Table of contents

  1. Description
  2. Enrollment
  3. Prerequisites
  4. Communication
  5. Projects
  6. Homeworks
    1. Part 1
    2. Part 2
  7. Accommodations and Extensions
  8. Lectures
  9. Discussions
  10. Office Hours
  11. Exams
  12. Grading
  13. Collaboration Policy
    1. Permitted
    2. Absolutely Forbidden
  14. Inclusion
  15. Support During Remote Learning
  16. Auditing


This course will introduce the basic ideas and techniques underlying the design of intelligent computer systems. A specific emphasis will be on the statistical and decision-theoretic modeling paradigm.

By the end of this course, you will have built autonomous agents that efficiently make decisions in fully informed, partially observable and adversarial settings. Your agents will draw inferences in uncertain environments and optimize actions for arbitrary reward structures. Your machine learning algorithms will classify handwritten digits and photographs. The techniques you learn in this course apply to a wide variety of artificial intelligence problems and will serve as the foundation for further study in any application area you choose to pursue.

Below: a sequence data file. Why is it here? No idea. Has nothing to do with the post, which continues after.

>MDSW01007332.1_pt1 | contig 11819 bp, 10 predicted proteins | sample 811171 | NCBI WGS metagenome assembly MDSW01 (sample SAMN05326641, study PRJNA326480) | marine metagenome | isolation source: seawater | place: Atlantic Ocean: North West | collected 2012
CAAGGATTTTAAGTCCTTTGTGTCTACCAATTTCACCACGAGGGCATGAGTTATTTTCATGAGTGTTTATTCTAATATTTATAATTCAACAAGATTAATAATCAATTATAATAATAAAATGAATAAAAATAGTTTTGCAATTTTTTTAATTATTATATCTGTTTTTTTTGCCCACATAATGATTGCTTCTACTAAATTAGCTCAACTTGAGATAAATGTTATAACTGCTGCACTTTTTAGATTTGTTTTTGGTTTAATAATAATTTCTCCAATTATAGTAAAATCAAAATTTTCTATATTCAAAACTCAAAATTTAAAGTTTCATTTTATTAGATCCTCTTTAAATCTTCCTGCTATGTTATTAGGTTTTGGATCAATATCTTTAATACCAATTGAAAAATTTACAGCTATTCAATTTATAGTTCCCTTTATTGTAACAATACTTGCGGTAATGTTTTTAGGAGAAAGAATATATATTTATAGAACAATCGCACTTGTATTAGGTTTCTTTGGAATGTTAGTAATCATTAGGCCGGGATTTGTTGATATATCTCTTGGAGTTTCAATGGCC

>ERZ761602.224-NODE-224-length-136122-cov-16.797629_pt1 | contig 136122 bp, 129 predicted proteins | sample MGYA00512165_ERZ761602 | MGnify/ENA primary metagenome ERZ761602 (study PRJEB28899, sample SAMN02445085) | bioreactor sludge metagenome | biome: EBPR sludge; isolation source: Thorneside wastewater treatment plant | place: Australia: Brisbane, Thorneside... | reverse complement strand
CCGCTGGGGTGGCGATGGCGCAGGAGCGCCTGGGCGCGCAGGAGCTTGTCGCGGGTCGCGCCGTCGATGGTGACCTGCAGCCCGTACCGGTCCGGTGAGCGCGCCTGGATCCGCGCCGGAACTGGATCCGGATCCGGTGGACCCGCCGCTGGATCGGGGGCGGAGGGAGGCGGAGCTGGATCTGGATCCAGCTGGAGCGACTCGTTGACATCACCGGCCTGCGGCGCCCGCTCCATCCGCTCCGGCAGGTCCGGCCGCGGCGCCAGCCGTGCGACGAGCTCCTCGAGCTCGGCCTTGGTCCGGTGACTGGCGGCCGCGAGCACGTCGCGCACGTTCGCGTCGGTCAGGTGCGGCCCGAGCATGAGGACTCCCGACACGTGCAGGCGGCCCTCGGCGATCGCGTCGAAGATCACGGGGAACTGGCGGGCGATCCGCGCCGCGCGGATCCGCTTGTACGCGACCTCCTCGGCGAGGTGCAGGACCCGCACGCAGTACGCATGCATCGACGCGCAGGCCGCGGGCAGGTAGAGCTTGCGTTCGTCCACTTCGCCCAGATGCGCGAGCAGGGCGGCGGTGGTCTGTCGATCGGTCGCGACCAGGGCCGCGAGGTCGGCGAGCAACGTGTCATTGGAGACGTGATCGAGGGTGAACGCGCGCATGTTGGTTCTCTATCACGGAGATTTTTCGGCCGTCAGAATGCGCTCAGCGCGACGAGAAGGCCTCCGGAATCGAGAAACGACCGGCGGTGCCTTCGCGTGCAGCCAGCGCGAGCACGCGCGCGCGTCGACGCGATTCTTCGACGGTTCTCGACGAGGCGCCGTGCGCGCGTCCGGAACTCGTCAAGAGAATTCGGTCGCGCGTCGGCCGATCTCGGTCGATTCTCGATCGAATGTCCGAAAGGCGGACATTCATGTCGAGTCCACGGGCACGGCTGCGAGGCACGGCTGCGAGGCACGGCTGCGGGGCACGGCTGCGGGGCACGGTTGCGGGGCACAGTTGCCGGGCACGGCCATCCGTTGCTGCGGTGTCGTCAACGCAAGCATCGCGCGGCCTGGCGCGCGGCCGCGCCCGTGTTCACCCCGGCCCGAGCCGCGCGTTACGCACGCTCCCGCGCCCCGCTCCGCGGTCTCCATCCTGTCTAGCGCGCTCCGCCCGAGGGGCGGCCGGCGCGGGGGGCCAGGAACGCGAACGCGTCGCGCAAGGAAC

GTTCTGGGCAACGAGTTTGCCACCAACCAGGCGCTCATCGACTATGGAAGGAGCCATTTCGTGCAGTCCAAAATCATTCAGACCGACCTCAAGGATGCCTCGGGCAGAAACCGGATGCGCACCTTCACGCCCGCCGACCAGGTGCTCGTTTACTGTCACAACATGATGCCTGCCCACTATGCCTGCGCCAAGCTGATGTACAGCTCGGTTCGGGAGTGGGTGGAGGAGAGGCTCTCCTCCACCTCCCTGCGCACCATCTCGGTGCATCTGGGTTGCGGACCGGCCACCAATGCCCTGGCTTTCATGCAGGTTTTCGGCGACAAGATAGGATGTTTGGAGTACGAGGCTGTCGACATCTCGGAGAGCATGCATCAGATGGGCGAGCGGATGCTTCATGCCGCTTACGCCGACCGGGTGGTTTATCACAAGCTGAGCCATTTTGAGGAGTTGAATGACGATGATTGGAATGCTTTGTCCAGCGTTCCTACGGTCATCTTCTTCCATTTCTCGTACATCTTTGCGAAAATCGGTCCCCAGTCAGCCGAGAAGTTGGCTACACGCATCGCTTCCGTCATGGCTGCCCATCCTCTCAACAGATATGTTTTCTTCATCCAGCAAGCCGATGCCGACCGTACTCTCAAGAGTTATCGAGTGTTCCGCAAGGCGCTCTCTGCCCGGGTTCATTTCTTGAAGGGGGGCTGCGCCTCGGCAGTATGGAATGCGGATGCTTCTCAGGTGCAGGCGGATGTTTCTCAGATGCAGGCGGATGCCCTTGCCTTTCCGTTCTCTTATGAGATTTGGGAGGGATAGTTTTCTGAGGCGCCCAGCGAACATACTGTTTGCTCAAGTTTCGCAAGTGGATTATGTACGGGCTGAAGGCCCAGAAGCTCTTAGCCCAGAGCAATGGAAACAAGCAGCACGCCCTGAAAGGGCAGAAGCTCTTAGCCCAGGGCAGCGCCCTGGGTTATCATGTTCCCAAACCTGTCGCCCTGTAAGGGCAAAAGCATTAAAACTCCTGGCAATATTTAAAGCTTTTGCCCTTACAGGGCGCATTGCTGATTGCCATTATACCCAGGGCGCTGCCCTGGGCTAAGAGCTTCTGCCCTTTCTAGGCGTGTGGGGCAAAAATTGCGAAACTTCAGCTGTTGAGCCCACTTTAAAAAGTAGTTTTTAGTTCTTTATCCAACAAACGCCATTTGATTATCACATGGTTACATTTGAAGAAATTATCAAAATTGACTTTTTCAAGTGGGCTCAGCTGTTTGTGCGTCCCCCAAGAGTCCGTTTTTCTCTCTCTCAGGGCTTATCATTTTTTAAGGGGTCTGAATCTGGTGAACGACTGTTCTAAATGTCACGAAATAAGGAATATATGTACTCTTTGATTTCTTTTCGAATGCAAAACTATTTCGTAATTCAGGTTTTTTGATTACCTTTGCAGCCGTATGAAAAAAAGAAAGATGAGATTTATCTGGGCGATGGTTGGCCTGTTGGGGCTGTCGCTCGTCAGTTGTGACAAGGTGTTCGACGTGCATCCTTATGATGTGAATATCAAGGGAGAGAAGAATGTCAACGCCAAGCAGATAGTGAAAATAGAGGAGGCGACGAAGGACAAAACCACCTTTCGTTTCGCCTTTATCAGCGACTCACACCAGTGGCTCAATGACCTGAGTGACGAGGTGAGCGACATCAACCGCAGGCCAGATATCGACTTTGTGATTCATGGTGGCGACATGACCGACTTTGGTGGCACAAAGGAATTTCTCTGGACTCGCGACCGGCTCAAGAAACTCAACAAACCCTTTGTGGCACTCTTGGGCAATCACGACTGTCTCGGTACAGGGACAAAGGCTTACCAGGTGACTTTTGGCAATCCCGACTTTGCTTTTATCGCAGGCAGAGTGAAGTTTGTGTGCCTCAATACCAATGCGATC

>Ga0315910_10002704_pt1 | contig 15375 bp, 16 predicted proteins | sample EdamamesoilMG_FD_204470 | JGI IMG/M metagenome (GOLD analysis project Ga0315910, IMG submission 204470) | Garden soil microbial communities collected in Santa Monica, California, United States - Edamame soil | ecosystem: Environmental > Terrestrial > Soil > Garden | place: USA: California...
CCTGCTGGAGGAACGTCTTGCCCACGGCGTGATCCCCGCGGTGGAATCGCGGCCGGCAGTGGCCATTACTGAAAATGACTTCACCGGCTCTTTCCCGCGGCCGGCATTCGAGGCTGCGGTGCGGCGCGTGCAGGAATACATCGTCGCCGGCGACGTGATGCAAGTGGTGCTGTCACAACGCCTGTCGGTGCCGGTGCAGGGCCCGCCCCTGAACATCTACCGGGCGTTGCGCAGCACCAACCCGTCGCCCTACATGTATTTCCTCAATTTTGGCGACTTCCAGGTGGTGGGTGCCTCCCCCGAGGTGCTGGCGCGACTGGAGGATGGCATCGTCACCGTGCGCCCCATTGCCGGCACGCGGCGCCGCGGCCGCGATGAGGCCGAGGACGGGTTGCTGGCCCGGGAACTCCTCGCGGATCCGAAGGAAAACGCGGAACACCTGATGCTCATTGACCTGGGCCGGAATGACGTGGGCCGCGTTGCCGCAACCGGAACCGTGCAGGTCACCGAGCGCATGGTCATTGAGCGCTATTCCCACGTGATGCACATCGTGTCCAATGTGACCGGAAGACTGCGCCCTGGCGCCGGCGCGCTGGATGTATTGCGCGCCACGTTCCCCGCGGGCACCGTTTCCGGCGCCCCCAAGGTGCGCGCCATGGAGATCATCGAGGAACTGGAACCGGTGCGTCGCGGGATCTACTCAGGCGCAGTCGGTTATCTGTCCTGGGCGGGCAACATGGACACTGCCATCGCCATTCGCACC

See the syllabus for slides, deadlines, and the lecture schedule. Readings refer to fourth edition of AIMA unless otherwise specified.


Class listing on classes.berkeley.edu

In general, course staff does not control enrollment; we have to follow the department’s enrollment policies. We do not have any enrollment codes or any other way to let non-CS majors into the class. If you have any questions about enrollment, please reach out to the emails listed in the enrollment policies page.

If you are unable to enroll in the class right now, but plan to enroll later (e.g. you’re waiting for a CS major declaration to be processed), please fill out this form so that we know who you are and can add you to course platforms.